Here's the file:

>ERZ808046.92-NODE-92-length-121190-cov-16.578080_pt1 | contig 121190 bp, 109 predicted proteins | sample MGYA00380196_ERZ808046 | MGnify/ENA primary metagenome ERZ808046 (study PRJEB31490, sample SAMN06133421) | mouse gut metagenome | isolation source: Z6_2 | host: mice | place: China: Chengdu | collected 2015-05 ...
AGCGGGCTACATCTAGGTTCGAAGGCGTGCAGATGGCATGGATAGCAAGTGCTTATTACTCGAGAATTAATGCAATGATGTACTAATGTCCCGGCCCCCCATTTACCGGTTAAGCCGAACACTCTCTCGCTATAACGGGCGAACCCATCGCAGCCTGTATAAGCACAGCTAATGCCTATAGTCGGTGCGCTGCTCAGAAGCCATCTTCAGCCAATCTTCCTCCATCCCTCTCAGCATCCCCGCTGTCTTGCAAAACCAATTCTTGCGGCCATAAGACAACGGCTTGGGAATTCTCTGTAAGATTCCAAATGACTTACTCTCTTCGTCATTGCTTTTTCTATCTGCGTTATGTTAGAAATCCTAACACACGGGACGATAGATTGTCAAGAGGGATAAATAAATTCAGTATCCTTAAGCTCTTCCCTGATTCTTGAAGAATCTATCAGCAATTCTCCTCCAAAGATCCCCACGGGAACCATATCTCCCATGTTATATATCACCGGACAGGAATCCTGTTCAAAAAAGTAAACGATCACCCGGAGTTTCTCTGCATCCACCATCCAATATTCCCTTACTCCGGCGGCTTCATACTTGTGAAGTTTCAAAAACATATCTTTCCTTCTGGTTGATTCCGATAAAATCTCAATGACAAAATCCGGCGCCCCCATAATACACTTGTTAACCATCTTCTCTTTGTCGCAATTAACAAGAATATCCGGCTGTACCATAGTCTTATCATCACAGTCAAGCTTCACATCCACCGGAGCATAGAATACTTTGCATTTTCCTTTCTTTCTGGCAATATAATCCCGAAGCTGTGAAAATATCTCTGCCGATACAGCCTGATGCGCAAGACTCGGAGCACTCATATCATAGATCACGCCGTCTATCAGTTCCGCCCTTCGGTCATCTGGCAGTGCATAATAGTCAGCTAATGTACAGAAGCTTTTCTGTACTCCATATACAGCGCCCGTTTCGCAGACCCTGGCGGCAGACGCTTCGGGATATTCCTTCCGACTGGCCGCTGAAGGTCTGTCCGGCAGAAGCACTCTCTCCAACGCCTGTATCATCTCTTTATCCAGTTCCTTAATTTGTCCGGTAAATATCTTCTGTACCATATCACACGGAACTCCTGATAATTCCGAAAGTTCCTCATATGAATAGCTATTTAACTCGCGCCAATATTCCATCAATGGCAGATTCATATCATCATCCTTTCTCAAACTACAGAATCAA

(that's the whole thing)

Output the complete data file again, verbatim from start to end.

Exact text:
>ERZ808046.92-NODE-92-length-121190-cov-16.578080_pt1 | contig 121190 bp, 109 predicted proteins | sample MGYA00380196_ERZ808046 | MGnify/ENA primary metagenome ERZ808046 (study PRJEB31490, sample SAMN06133421) | mouse gut metagenome | isolation source: Z6_2 | host: mice | place: China: Chengdu | collected 2015-05 ...
AGCGGGCTACATCTAGGTTCGAAGGCGTGCAGATGGCATGGATAGCAAGTGCTTATTACTCGAGAATTAATGCAATGATGTACTAATGTCCCGGCCCCCCATTTACCGGTTAAGCCGAACACTCTCTCGCTATAACGGGCGAACCCATCGCAGCCTGTATAAGCACAGCTAATGCCTATAGTCGGTGCGCTGCTCAGAAGCCATCTTCAGCCAATCTTCCTCCATCCCTCTCAGCATCCCCGCTGTCTTGCAAAACCAATTCTTGCGGCCATAAGACAACGGCTTGGGAATTCTCTGTAAGATTCCAAATGACTTACTCTCTTCGTCATTGCTTTTTCTATCTGCGTTATGTTAGAAATCCTAACACACGGGACGATAGATTGTCAAGAGGGATAAATAAATTCAGTATCCTTAAGCTCTTCCCTGATTCTTGAAGAATCTATCAGCAATTCTCCTCCAAAGATCCCCACGGGAACCATATCTCCCATGTTATATATCACCGGACAGGAATCCTGTTCAAAAAAGTAAACGATCACCCGGAGTTTCTCTGCATCCACCATCCAATATTCCCTTACTCCGGCGGCTTCATACTTGTGAAGTTTCAAAAACATATCTTTCCTTCTGGTTGATTCCGATAAAATCTCAATGACAAAATCCGGCGCCCCCATAATACACTTGTTAACCATCTTCTCTTTGTCGCAATTAACAAGAATATCCGGCTGTACCATAGTCTTATCATCACAGTCAAGCTTCACATCCACCGGAGCATAGAATACTTTGCATTTTCCTTTCTTTCTGGCAATATAATCCCGAAGCTGTGAAAATATCTCTGCCGATACAGCCTGATGCGCAAGACTCGGAGCACTCATATCATAGATCACGCCGTCTATCAGTTCCGCCCTTCGGTCATCTGGCAGTGCATAATAGTCAGCTAATGTACAGAAGCTTTTCTGTACTCCATATACAGCGCCCGTTTCGCAGACCCTGGCGGCAGACGCTTCGGGATATTCCTTCCGACTGGCCGCTGAAGGTCTGTCCGGCAGAAGCACTCTCTCCAACGCCTGTATCATCTCTTTATCCAGTTCCTTAATTTGTCCGGTAAATATCTTCTGTACCATATCACACGGAACTCCTGATAATTCCGAAAGTTCCTCATATGAATAGCTATTTAACTCGCGCCAATATTCCATCAATGGCAGATTCATATCATCATCCTTTCTCAAACTACAGAATCAA